Symposium "Computational Social Science"
(c) Jacob Moreno: Who Shall Survive? A new approach to the Problem of Human Interrelations. Beacon House, 1934
Computational social science has become a buzz word, already. On the one hand, it bears the promise to revolutionize social sciences, by means of 'big' data mining, new analytics, large-scale computer simulations. On the other hand, just like in any scientific endeavour, research should be aimed at testing hypotheses informed by social theories, rather than merely being motivated by the availability of data or computational methods.
Our symposium wants to contribute to this discussion in a twofold manner: First, it highlights hot topics in computational social science, such as data-driven studies of political systems or the quantitative analysis of social organizations. Secondly, it showcases how advanced computational and statistical methods can be used to quantify, measure and analyse social phenomena and to address long-standing issues in the social sciences.
9:00 - 9:15 Opening (Frank Schweitzer)
The wide-spread adoption of online and social media by political parties has catalyzed research into computational approaches towards understanding political systems and phenomena. With the web as a platform, new fine-grained, high resolution data about political actors and processes has become available that enables novel insights into how political actors communicate with voters, how they coordinate with each other, and how they participate in agenda setting and decision making. In this talk I will present ongoing research about measuring such political processes using data from Twitter during the German Bundestagswahl 2013 and data from the Online Delegative Democracy platform LiquidFeedback.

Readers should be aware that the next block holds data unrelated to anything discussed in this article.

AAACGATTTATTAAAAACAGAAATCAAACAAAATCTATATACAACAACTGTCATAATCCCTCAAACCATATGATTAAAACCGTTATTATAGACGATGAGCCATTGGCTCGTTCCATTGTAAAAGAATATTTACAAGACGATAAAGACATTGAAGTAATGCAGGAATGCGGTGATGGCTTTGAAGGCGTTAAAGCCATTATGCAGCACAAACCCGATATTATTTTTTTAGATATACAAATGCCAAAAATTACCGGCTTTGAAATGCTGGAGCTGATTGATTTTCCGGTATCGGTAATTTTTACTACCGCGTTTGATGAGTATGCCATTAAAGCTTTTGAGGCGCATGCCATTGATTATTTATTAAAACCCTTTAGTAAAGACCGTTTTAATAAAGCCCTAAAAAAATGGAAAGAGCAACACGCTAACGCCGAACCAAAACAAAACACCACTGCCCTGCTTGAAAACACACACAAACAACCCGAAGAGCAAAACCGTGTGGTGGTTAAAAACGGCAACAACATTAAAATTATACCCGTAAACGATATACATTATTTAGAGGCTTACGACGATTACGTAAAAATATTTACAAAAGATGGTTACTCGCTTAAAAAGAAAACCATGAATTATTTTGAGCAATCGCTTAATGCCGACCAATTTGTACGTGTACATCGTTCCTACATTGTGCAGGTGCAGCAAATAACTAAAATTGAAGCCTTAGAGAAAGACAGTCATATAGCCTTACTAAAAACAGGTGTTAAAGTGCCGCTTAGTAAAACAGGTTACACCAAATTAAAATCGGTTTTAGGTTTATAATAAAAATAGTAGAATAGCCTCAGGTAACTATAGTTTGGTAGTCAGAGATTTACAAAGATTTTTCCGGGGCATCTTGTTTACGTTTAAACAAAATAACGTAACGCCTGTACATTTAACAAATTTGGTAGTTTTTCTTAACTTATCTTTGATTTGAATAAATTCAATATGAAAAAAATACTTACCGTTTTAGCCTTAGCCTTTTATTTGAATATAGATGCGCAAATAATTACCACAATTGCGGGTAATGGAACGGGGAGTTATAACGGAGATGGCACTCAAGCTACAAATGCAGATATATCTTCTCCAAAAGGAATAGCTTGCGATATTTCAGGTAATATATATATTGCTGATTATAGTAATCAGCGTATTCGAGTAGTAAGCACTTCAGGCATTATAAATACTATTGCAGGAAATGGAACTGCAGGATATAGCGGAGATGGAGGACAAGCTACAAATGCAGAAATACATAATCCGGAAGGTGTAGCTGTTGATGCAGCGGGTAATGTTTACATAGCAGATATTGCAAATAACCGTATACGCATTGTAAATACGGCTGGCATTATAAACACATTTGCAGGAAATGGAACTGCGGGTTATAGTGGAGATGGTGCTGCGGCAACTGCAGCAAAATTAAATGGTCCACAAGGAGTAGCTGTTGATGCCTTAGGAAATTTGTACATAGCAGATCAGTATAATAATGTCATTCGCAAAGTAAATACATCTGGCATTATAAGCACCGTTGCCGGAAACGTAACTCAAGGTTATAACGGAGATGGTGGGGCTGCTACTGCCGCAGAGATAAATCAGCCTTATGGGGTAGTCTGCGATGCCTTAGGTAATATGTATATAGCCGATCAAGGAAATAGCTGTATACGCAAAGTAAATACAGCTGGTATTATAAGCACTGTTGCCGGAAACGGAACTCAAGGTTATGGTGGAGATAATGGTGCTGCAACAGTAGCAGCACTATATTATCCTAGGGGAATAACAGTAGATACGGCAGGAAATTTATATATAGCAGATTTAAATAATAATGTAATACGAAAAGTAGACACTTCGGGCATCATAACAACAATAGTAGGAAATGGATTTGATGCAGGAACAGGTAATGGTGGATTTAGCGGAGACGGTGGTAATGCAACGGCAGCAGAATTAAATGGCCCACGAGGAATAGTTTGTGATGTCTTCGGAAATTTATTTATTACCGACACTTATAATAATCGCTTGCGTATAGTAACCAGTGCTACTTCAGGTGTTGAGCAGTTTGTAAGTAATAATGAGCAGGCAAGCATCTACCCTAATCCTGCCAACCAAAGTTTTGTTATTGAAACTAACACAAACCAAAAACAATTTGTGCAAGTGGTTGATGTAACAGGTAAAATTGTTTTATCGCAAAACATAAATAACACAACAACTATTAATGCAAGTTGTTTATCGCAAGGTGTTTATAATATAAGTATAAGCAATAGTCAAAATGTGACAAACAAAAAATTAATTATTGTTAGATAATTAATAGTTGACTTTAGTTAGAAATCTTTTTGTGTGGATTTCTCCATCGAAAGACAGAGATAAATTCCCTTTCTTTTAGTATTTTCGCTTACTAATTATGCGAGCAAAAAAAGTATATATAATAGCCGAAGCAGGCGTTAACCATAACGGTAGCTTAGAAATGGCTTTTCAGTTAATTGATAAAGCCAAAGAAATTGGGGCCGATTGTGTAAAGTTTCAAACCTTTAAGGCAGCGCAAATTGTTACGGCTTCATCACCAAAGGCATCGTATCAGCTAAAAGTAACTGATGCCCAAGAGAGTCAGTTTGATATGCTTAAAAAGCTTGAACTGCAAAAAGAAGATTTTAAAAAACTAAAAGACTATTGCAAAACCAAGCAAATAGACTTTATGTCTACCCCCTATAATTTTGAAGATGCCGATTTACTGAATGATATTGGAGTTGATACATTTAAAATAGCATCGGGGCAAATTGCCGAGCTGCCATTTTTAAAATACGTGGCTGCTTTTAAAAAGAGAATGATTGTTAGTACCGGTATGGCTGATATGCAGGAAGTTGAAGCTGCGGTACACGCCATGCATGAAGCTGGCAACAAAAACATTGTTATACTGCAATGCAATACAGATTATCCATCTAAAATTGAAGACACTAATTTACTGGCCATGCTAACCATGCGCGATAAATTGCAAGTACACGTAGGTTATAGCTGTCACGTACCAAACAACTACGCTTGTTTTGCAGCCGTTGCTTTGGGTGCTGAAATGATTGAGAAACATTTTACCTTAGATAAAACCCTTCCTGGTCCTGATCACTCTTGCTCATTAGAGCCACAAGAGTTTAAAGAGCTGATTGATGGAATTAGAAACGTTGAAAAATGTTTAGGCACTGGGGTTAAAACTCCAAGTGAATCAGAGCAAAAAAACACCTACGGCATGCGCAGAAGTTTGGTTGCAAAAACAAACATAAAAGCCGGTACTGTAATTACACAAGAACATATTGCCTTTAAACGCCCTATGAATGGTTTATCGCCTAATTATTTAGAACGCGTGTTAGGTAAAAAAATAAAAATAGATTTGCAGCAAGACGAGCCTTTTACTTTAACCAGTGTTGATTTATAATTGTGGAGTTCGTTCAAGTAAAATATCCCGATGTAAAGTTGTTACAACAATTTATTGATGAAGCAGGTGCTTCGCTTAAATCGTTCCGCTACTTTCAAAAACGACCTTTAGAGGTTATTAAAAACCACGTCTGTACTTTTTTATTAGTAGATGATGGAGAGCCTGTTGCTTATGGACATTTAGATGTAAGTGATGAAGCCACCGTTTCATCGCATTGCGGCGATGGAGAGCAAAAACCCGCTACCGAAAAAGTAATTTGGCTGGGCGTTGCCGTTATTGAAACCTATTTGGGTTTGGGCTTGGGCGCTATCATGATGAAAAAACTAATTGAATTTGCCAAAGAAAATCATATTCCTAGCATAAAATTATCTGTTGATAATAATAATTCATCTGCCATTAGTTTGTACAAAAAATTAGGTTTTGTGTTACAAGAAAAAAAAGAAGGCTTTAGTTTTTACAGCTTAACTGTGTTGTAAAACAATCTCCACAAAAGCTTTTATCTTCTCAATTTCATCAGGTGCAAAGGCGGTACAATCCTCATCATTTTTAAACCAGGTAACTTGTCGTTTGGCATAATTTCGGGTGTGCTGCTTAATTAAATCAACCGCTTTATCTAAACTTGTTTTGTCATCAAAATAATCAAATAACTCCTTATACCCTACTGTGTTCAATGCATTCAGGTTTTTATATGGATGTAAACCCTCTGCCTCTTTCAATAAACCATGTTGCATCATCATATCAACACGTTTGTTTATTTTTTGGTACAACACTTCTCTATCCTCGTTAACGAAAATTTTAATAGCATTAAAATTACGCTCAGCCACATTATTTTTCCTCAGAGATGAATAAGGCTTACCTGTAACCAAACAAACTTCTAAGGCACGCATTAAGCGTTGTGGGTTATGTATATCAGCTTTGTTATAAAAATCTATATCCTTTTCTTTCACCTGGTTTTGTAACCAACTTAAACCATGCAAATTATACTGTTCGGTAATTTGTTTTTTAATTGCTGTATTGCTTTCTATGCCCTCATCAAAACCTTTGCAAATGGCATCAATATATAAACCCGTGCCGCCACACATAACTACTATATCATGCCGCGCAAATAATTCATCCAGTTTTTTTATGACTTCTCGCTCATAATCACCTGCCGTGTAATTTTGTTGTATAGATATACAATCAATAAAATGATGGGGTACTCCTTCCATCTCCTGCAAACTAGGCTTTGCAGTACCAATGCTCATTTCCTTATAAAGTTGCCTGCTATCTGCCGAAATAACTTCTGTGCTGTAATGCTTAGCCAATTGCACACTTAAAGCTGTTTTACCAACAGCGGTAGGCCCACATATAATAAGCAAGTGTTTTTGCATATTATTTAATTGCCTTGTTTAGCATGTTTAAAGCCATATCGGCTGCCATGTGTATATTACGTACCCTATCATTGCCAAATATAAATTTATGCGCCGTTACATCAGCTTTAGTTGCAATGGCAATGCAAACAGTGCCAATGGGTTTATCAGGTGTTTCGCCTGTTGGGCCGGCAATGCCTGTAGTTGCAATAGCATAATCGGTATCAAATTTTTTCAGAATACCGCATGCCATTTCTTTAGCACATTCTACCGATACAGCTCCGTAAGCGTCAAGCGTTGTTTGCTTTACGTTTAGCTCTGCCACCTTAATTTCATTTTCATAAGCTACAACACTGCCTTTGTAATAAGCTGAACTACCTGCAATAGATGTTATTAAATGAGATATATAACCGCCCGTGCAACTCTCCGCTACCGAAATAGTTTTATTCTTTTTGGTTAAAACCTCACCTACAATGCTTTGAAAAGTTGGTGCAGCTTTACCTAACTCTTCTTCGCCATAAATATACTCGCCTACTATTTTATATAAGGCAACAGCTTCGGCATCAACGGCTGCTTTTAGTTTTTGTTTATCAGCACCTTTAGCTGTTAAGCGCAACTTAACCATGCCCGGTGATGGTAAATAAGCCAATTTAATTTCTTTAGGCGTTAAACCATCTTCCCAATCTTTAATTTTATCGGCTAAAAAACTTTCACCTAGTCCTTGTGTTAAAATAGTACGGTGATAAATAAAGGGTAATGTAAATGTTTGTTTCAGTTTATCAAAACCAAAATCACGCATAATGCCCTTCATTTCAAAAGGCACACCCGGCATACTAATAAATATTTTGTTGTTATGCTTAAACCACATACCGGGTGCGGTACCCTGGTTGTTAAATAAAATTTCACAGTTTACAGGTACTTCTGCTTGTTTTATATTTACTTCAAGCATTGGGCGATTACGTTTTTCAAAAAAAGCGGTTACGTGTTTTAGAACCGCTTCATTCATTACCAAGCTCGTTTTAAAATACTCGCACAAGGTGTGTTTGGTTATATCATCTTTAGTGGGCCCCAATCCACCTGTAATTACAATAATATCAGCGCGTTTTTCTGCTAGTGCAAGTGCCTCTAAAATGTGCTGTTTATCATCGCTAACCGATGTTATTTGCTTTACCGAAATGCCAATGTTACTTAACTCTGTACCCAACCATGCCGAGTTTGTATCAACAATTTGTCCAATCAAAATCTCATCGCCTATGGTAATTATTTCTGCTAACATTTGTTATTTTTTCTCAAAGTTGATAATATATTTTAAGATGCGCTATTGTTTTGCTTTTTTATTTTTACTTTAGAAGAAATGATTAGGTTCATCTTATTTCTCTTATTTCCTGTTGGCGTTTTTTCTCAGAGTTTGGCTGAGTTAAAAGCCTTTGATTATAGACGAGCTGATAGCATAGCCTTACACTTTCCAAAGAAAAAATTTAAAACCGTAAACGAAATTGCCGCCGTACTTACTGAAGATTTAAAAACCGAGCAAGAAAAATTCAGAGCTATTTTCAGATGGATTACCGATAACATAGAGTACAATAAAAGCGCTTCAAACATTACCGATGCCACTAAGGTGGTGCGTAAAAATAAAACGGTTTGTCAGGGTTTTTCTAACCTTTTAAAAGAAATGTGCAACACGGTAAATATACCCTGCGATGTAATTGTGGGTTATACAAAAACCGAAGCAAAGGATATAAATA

The convergence of social and technical systems provides us with a wealth of data on the structure and dynamics of social organizations. It is tempting to utilize these data in order to better understand how social organizations evolve, how their structure is related to their "success", and how the position of individuals in the emerging social fabric affects their performance and motivation. Taking a complex network perspective on these questions, in this talk I will introduce recent research results obtained in the context of collaborative software engineering. These results demonstrate the potential of computational methods in the study of social phenomena. At the same time I will highlight fallacies arising in the application of the complex networks perspective on socio-technical systems.
10:45 -11:15 Coffee Break
Centrality indices are usually referred to as measures of structural importance, but the allusion to measurement is rather problematic. We propose an alternative approach to centrality that is inspired by conjoint measurement and based on a common generalization of previous notions of position together with a novel concept of positional dominance. It has far-reaching implications for network analysis at large, some of which will be hinted at.